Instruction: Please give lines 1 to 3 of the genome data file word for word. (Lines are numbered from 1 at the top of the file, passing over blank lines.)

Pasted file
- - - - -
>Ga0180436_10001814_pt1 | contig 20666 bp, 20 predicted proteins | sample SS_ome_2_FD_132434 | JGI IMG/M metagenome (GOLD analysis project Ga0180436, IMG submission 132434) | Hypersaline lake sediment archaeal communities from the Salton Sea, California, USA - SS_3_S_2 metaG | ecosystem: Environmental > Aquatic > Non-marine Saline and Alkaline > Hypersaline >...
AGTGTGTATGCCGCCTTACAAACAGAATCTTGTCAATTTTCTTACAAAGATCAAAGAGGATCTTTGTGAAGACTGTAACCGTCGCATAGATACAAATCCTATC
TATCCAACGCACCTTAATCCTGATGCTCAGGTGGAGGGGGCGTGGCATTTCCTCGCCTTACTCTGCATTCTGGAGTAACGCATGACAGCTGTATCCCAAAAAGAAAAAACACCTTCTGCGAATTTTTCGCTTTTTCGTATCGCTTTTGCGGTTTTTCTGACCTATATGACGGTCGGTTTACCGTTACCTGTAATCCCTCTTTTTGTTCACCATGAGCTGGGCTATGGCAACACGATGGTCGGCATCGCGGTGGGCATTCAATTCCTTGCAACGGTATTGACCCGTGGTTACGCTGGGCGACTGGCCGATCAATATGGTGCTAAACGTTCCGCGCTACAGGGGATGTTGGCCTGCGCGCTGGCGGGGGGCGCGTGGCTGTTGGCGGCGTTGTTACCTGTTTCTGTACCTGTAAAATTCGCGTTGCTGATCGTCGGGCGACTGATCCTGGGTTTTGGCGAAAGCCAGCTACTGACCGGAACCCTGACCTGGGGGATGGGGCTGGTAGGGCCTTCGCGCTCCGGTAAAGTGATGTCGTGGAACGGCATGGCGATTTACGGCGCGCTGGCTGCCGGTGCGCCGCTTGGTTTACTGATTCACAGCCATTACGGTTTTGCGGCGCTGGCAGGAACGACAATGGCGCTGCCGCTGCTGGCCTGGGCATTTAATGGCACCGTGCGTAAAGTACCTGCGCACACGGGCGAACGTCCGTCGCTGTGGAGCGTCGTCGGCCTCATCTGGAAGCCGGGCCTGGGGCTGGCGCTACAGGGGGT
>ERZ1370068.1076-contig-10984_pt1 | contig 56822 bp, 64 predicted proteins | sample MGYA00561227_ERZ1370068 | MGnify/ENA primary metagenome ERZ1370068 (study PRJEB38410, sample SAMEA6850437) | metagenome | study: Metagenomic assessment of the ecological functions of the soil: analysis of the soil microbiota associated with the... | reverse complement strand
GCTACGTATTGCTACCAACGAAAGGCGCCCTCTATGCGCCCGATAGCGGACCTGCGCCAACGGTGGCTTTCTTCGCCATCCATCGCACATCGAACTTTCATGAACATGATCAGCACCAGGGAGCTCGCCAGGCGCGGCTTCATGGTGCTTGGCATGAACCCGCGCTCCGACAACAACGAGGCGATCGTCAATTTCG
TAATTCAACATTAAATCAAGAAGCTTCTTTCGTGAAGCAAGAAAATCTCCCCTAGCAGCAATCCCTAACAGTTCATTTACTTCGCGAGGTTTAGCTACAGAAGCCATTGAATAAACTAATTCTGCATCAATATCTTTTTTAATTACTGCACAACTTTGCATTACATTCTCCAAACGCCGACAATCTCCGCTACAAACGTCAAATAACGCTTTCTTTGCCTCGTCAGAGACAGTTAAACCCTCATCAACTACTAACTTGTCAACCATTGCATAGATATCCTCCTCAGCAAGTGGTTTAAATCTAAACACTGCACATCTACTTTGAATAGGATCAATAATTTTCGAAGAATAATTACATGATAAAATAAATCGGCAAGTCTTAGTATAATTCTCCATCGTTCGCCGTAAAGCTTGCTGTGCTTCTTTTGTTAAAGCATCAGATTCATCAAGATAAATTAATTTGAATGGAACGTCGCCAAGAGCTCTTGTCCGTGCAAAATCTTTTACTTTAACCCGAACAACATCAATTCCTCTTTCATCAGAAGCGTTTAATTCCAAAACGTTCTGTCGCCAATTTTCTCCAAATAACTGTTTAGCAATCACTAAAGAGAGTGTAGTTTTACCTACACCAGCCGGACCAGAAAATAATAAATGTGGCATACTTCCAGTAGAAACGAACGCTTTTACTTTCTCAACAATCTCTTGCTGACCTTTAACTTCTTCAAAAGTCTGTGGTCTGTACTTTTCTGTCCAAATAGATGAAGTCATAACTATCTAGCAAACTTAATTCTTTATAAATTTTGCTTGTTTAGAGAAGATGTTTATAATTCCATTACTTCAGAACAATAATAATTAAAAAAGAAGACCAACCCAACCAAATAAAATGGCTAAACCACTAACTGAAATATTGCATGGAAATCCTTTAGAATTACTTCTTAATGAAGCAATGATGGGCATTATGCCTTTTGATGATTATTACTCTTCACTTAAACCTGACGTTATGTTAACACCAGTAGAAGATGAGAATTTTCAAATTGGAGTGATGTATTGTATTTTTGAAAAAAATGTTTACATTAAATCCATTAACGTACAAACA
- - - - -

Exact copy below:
>Ga0180436_10001814_pt1 | contig 20666 bp, 20 predicted proteins | sample SS_ome_2_FD_132434 | JGI IMG/M metagenome (GOLD analysis project Ga0180436, IMG submission 132434) | Hypersaline lake sediment archaeal communities from the Salton Sea, California, USA - SS_3_S_2 metaG | ecosystem: Environmental > Aquatic > Non-marine Saline and Alkaline > Hypersaline >...
AGTGTGTATGCCGCCTTACAAACAGAATCTTGTCAATTTTCTTACAAAGATCAAAGAGGATCTTTGTGAAGACTGTAACCGTCGCATAGATACAAATCCTATC
TATCCAACGCACCTTAATCCTGATGCTCAGGTGGAGGGGGCGTGGCATTTCCTCGCCTTACTCTGCATTCTGGAGTAACGCATGACAGCTGTATCCCAAAAAGAAAAAACACCTTCTGCGAATTTTTCGCTTTTTCGTATCGCTTTTGCGGTTTTTCTGACCTATATGACGGTCGGTTTACCGTTACCTGTAATCCCTCTTTTTGTTCACCATGAGCTGGGCTATGGCAACACGATGGTCGGCATCGCGGTGGGCATTCAATTCCTTGCAACGGTATTGACCCGTGGTTACGCTGGGCGACTGGCCGATCAATATGGTGCTAAACGTTCCGCGCTACAGGGGATGTTGGCCTGCGCGCTGGCGGGGGGCGCGTGGCTGTTGGCGGCGTTGTTACCTGTTTCTGTACCTGTAAAATTCGCGTTGCTGATCGTCGGGCGACTGATCCTGGGTTTTGGCGAAAGCCAGCTACTGACCGGAACCCTGACCTGGGGGATGGGGCTGGTAGGGCCTTCGCGCTCCGGTAAAGTGATGTCGTGGAACGGCATGGCGATTTACGGCGCGCTGGCTGCCGGTGCGCCGCTTGGTTTACTGATTCACAGCCATTACGGTTTTGCGGCGCTGGCAGGAACGACAATGGCGCTGCCGCTGCTGGCCTGGGCATTTAATGGCACCGTGCGTAAAGTACCTGCGCACACGGGCGAACGTCCGTCGCTGTGGAGCGTCGTCGGCCTCATCTGGAAGCCGGGCCTGGGGCTGGCGCTACAGGGGGT